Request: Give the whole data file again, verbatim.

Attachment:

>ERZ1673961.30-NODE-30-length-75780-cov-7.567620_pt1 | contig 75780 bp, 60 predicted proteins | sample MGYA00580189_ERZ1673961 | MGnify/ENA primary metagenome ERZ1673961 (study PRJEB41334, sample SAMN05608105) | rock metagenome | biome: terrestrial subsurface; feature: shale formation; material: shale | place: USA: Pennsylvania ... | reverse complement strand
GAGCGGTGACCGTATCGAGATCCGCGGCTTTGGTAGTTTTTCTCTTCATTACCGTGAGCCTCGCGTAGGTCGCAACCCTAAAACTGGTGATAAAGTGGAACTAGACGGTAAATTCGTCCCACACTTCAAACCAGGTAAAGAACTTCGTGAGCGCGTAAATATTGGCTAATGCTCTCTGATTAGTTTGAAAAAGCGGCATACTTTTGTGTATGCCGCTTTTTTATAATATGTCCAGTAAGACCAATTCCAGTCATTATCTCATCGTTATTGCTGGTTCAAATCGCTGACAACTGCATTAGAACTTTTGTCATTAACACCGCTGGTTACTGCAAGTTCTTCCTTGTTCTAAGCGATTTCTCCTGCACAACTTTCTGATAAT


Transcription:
>ERZ1673961.30-NODE-30-length-75780-cov-7.567620_pt1 | contig 75780 bp, 60 predicted proteins | sample MGYA00580189_ERZ1673961 | MGnify/ENA primary metagenome ERZ1673961 (study PRJEB41334, sample SAMN05608105) | rock metagenome | biome: terrestrial subsurface; feature: shale formation; material: shale | place: USA: Pennsylvania ... | reverse complement strand
GAGCGGTGACCGTATCGAGATCCGCGGCTTTGGTAGTTTTTCTCTTCATTACCGTGAGCCTCGCGTAGGTCGCAACCCTAAAACTGGTGATAAAGTGGAACTAGACGGTAAATTCGTCCCACACTTCAAACCAGGTAAAGAACTTCGTGAGCGCGTAAATATTGGCTAATGCTCTCTGATTAGTTTGAAAAAGCGGCATACTTTTGTGTATGCCGCTTTTTTATAATATGTCCAGTAAGACCAATTCCAGTCATTATCTCATCGTTATTGCTGGTTCAAATCGCTGACAACTGCATTAGAACTTTTGTCATTAACACCGCTGGTTACTGCAAGTTCTTCCTTGTTCTAAGCGATTTCTCCTGCACAACTTTCTGATAAT